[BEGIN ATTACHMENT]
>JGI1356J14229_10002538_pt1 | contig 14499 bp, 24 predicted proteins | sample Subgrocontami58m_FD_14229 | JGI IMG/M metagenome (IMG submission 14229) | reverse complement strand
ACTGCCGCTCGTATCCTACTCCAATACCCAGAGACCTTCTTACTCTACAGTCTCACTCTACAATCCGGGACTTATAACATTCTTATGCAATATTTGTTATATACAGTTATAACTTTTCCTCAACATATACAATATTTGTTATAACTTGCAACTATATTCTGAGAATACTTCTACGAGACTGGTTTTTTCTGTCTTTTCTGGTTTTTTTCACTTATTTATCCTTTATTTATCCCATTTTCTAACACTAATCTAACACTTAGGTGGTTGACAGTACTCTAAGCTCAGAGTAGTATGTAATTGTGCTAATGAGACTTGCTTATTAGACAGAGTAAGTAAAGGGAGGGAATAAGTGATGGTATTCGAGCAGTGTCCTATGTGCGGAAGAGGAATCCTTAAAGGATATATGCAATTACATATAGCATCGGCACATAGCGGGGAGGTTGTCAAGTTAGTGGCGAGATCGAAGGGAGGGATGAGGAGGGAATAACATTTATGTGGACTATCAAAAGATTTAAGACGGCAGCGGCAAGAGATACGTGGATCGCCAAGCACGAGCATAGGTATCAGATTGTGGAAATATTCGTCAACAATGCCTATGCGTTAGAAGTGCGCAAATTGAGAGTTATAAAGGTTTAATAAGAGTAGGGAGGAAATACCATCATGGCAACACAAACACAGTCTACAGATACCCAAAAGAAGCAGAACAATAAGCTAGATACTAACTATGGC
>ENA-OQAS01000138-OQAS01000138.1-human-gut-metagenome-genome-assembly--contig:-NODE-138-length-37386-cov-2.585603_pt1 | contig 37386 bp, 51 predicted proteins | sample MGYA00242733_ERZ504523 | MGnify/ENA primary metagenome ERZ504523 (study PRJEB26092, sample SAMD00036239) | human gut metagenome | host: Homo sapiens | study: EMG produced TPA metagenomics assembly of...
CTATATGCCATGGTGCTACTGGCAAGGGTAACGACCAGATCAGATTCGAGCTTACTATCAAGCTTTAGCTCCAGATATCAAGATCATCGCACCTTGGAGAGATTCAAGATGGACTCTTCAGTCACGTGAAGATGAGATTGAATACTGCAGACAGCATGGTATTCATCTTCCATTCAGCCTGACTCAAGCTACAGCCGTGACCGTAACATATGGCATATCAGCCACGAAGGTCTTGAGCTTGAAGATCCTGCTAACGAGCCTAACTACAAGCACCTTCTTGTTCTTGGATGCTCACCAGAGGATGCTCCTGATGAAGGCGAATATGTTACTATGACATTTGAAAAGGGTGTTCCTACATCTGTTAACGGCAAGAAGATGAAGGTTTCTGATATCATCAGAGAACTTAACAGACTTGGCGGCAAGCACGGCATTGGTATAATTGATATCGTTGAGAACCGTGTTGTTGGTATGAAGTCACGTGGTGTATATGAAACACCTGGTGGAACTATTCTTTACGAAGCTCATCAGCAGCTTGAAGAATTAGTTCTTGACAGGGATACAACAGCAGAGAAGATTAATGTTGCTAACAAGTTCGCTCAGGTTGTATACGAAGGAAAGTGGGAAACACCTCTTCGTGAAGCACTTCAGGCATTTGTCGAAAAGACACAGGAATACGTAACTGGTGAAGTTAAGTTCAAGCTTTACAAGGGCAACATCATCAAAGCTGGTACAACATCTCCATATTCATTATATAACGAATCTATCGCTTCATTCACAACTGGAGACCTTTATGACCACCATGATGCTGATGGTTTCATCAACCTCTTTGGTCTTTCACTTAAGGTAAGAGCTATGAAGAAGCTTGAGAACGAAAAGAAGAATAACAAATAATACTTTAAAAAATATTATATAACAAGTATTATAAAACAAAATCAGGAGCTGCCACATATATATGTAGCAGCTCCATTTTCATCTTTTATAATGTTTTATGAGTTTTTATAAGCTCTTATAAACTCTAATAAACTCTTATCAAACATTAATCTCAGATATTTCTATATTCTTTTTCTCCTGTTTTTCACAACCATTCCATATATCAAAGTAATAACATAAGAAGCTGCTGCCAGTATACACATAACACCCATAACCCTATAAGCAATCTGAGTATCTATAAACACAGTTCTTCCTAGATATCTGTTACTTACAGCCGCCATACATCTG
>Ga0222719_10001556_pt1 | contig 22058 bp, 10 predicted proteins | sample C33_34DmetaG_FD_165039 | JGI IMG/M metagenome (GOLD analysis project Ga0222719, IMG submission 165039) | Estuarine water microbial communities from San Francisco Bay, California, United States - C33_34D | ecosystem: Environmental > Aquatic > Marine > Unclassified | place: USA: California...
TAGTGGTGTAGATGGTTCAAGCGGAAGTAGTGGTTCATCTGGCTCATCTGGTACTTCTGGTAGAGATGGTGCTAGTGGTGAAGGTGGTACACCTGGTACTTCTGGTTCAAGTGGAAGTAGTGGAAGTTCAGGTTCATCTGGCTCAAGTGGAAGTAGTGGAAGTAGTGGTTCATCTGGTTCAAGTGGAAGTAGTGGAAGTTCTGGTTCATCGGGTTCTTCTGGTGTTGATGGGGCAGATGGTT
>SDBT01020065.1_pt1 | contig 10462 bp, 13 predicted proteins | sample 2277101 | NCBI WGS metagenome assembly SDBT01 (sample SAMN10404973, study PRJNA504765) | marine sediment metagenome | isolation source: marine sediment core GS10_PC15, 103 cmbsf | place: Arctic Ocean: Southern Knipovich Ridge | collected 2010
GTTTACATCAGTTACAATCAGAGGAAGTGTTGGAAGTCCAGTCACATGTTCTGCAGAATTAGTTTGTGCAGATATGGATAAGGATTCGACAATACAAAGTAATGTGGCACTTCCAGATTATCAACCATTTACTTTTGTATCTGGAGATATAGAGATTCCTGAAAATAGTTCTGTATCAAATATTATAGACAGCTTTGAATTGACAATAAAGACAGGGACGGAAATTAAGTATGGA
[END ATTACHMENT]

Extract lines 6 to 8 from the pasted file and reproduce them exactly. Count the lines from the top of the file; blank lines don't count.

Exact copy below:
TAGTGGTGTAGATGGTTCAAGCGGAAGTAGTGGTTCATCTGGCTCATCTGGTACTTCTGGTAGAGATGGTGCTAGTGGTGAAGGTGGTACACCTGGTACTTCTGGTTCAAGTGGAAGTAGTGGAAGTTCAGGTTCATCTGGCTCAAGTGGAAGTAGTGGAAGTAGTGGTTCATCTGGTTCAAGTGGAAGTAGTGGAAGTTCTGGTTCATCGGGTTCTTCTGGTGTTGATGGGGCAGATGGTT
>SDBT01020065.1_pt1 | contig 10462 bp, 13 predicted proteins | sample 2277101 | NCBI WGS metagenome assembly SDBT01 (sample SAMN10404973, study PRJNA504765) | marine sediment metagenome | isolation source: marine sediment core GS10_PC15, 103 cmbsf | place: Arctic Ocean: Southern Knipovich Ridge | collected 2010
GTTTACATCAGTTACAATCAGAGGAAGTGTTGGAAGTCCAGTCACATGTTCTGCAGAATTAGTTTGTGCAGATATGGATAAGGATTCGACAATACAAAGTAATGTGGCACTTCCAGATTATCAACCATTTACTTTTGTATCTGGAGATATAGAGATTCCTGAAAATAGTTCTGTATCAAATATTATAGACAGCTTTGAATTGACAATAAAGACAGGGACGGAAATTAAGTATGGA